In another segment of the special, we meet [an undocumented] Christmas tree farmer named Juan…
Listen, so much of the work that is done in this country is built on the backs of undocumented workers and I don’t know why people don’t want to face that. I don’t understand. I don’t know why people don’t want to see that. I’m like, See it. It’s real. See it.
How did that particular segment come about? It’s a great idea.
That idea was pitched by Tyler Hall, who’s an amazing film producer here. We originally wanted to go to the harvesting of the White House Christmas tree, but in researching one story it often leads you down another path. So we scratched the surface and went, my God, so much of this work is being done by undocumented people and not only that, they all have been getting rounded up by ICE and further to that, they’re often rounded up in North Carolina and transported to a place like Stewart Detention Center 10 hours away. So probably Christmas tree farmers who would’ve been in our piece that we shot in North Carolina would be in the detention center in the town that we later went to, Lumpkin, Georgia. People are taken away from where they have any kind of roots, removed from where you have friends or family or some little network of connection, and put in a very remote place. It wears you down, it makes it harder for you, it makes it immensely more difficult for you to contest your deportation or make a claim of asylum.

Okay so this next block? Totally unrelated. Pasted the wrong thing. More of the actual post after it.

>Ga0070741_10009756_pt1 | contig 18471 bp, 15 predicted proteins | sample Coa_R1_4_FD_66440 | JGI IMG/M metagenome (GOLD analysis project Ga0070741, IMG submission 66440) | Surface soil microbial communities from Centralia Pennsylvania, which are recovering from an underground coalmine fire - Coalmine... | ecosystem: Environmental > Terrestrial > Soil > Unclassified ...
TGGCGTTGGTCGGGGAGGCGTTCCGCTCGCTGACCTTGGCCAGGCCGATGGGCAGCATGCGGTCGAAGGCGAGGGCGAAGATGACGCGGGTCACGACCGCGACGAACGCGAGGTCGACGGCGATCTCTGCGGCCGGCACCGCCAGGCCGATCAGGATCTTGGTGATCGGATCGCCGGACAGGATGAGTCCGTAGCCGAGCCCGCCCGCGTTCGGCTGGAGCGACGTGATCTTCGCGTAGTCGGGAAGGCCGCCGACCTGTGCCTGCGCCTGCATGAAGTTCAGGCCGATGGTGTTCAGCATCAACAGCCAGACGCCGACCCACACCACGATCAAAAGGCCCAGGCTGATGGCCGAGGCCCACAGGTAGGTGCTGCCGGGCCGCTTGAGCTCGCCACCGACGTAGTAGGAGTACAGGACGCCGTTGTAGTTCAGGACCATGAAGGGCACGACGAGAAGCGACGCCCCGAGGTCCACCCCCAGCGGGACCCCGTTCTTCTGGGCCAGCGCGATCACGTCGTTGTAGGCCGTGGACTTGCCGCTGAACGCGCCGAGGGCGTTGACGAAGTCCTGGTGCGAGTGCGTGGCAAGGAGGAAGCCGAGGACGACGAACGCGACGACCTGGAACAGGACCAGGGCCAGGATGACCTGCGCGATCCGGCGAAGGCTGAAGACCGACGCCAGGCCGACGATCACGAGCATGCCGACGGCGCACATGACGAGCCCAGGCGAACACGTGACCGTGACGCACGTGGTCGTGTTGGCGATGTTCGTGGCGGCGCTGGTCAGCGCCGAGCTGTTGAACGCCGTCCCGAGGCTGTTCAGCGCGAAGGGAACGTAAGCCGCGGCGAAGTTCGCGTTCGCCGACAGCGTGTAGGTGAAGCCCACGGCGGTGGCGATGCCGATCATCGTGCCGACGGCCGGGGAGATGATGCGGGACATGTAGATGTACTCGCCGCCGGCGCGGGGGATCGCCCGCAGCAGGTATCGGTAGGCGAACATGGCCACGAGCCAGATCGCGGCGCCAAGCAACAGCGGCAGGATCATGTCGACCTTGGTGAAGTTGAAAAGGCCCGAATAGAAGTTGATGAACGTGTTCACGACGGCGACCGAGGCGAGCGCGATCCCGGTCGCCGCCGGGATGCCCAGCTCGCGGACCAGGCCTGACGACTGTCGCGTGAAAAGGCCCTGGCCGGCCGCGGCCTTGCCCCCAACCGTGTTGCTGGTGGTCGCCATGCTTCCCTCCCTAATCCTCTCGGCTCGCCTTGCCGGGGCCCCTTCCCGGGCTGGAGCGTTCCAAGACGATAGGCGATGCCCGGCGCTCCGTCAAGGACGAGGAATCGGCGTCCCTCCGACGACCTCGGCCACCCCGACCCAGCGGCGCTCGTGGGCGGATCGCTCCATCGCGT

Let’s talk about the house. How did that come about?
Well, Stewart [Stewart Detention Center, Lumpkin, Georgia] is one of the largest, if not the largest, immigrant detention center in the United States. And that piece was born out of the Christmas tree piece really. When we scratched the surface, we learned that there’s only really one permanent full-time lawyer in the town for 1,800 detainees and that’s Marty. I think he lived in Atlanta and he was coming to Stewart so often because all of the cases that he one day decided he should get some place to just crash there. He came to love it so he lives there permanently now but he’s the only one who lives there permanently, and he has a little double wide in his backyard and other lawyers will come and crash there if they have to. There’s a couple of lawyers from the Southern Poverty Law Center there, but he’s the only permanent full-time lawyer in town and there’s nowhere to stay. The nearest hotel is an hour away. It makes it very difficult to have proper legal representation. It makes it very difficult if your spouse lives in North Carolina and has to drive 8 or 10 hours to get to youI. And it’s expensive to stay in a hotel.